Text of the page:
During the early 1970s, the NCC’s east-end allotment garden program was renting nearly 700 plots. The gardens were spread out at several locations – just south of Orient Park Dr, north of Renaud Rd, east of Weir Rd and west of Anderson Rd. However, by the winter of 1981, plot rental in this area was down to only 200 gardens – a similar decrease in demand had occurred throughout the national capital region. Most of the “baby-boomers” now felt they did not have enough time to garden.
Luckily, though, a few gardeners at the Orient and Weir Rd sites still wanted to grow some organic vegetables, so after a few meetings during the winter of 1981 between some volunteer gardeners and the City of Gloucester, the City agreed to maintain the program for the 1981 season if the gardeners would organize and manage the gardens from then on.
Thus, a number of general meetings were held in the spring and summer of 1981, attended by many gardeners and some City representatives. A temporary Steering Committee was established to organize a permanent association. This committee consisted of: George Bushell, Chair, Floyd and Pat Clark, Pete Nelson, Glennis McCauhey, Barbara Brandreth and Andy Wayciechoski. These people, and many other volunteers, worked throughout the season organizing a garden association and called the first annual general meeting on October 6th, 1981.
The following Board of Directors was acclaimed:
|Floyd Clark||Maintenance & Construction|
|George Young||Special Activities|
While the Association had received about 200 gardens from the NCC, not all of these plots could be rented because of the decreasing demand. Thus, in 1982, a Publicity Director was added to the Board. By 1983, Maintenance Directors were elected for both the Orient and Anderson sites. In order to call existing gardeners each spring so they would sign up again, a Communications Director was added to the Board in 1985. Then in 2005, to keep up with the changing times, the last new Director position to-date was added to the Board – a Webmaster. Over the years, many, many gardeners volunteered to serve on the Board and hundreds more helped with such activities as staking, grass-cutting, clean-up and special upgrading projects.
To view all members who served on the Board over the 30-year existence of the Association,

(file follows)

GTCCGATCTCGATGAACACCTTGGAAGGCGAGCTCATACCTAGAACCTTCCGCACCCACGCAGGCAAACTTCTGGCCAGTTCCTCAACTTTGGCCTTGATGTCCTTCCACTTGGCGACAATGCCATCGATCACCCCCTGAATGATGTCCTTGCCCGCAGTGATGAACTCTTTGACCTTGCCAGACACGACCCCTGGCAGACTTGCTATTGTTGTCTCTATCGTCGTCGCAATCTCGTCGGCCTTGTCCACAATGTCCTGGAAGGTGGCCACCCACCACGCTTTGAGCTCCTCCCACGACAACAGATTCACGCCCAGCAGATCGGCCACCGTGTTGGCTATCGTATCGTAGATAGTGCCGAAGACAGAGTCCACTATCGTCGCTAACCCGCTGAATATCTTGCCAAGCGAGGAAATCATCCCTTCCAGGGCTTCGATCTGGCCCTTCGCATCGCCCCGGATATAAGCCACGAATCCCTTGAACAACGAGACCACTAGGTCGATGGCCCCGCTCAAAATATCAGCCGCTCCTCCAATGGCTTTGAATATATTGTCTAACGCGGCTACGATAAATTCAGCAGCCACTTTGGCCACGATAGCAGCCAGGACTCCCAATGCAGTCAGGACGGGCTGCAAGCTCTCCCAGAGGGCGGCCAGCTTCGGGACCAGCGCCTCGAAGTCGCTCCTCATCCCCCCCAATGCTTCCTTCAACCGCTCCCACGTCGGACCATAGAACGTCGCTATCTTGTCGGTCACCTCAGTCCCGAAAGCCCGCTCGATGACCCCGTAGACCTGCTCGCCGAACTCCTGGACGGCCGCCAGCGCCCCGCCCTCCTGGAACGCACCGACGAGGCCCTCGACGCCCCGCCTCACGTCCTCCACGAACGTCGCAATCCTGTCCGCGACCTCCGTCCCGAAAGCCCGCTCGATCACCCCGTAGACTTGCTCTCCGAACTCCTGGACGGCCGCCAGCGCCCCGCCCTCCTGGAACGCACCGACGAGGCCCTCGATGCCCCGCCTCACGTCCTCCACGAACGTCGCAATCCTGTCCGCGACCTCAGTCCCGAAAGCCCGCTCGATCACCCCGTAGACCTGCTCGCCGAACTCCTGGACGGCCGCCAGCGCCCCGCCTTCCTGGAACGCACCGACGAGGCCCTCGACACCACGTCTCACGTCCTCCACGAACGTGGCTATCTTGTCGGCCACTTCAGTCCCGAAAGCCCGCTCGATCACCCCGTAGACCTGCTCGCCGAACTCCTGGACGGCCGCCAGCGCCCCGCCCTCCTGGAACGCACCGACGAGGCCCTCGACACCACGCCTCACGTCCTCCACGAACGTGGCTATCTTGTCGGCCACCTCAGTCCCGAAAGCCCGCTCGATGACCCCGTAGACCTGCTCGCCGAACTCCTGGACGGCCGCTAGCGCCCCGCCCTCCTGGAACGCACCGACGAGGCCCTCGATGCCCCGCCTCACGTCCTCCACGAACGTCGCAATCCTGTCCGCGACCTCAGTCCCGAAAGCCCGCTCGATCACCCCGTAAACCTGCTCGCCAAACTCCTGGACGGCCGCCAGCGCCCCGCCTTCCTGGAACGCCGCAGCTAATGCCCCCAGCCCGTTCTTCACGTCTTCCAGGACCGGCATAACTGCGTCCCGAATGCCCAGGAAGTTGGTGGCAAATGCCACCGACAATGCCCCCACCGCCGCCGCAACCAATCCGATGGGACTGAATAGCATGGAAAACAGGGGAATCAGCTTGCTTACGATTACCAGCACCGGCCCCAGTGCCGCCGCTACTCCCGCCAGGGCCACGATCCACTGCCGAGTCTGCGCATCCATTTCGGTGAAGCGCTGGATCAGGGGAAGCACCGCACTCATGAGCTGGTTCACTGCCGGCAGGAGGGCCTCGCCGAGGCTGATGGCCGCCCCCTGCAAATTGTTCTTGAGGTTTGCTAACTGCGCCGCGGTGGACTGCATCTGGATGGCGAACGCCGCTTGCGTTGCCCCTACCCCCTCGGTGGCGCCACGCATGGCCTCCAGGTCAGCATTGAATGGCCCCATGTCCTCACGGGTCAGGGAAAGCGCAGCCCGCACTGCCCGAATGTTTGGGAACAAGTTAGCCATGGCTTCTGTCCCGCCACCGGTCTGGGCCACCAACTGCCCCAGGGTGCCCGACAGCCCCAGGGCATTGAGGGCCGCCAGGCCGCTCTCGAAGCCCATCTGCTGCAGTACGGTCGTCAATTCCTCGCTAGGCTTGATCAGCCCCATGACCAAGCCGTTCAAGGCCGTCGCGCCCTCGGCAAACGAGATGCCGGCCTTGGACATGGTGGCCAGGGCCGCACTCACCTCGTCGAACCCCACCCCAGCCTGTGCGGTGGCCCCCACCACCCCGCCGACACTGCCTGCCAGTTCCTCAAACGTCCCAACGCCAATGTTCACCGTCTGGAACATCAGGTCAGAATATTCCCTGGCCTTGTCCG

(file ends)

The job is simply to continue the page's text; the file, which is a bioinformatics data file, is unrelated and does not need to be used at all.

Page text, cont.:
click here. The minutes of the first AGM and the first Directors meeting are recorded here. It is interesting to compare GAGA expenses in the first Financial Statement and also a copy of the lease with NCC of $10 for 10 years.
Many changes have occurred since 1981. Perennial plots were introduced in 1982. Improved drainage was installed by the City of Gloucester at the Orient site in the fall of 1983. Access to the Orient site was initially from the parking lot of the Blackburn Arena but was soon changed to the current location located at the easterly end of Orient Park Dr. Many of the water troughs at the Anderson site were stolen soon after the Association’s start-up but the City of Gloucester replaced them and garden volunteers painted a large GAGA logo on all of the troughs (which discouraged any further thefts). The Association, with the assistance of the City, started supplying compost to garden plots soon after start-up.
Garden fees for a full-sized plot were initially set at $25. After a couple of years, rates were reduced to $20 for a full-sized plot. However, with the high inflation rates of the 1980s and the stationary plot rental numbers, prices had to be increased slightly over the years. Nevertheless, full-sized plot rates for those who volunteer and register at the annual AGM meeting are still only $55.00!
One of the biggest challenges at the Anderson site over the last 30 years was the surge in wild animals living around the garden plots. Deer, racoons, rabbits and groundhogs started to eat almost all garden produce by about 2005, and many gardeners at this site started to give up their plots. Luckily, at that time the local Councillor, Rainer Bloess, the City of Ottawa staff and Just Food provided a grant that allowed the Association to construct an animal protective fence around the site. Since that time, plots have actually been added to the site and all are being rented. In addition, The Ottawa-Carleton Wildlife Centre presented the Association with an Environmental Award for adopting a solution that allows both gardeners and wildlife to exist peacefully together. Demand has also increased at the Orient site during the last few years and additional plots were added to this site in 2010 and 2015. The Association’s total plot numbers have increased from 200 in 1981 to 382.
The Association is responsible for the operation and maintenance of the gardens. It must perform the registration, till the plots, complete the staking, transport and distribute the compost, cut the grass on pathways and perform the fall clean-up. The City maintains the access roadways, blows the water lines at Orient each fall, stores the Anderson water troughs, supplies the compost, and funds one-time upgrades and maintenance projects. This partnership has worked very well, and all gardeners hope the next 30 years will be as enjoyable and successful as the last three decades have been.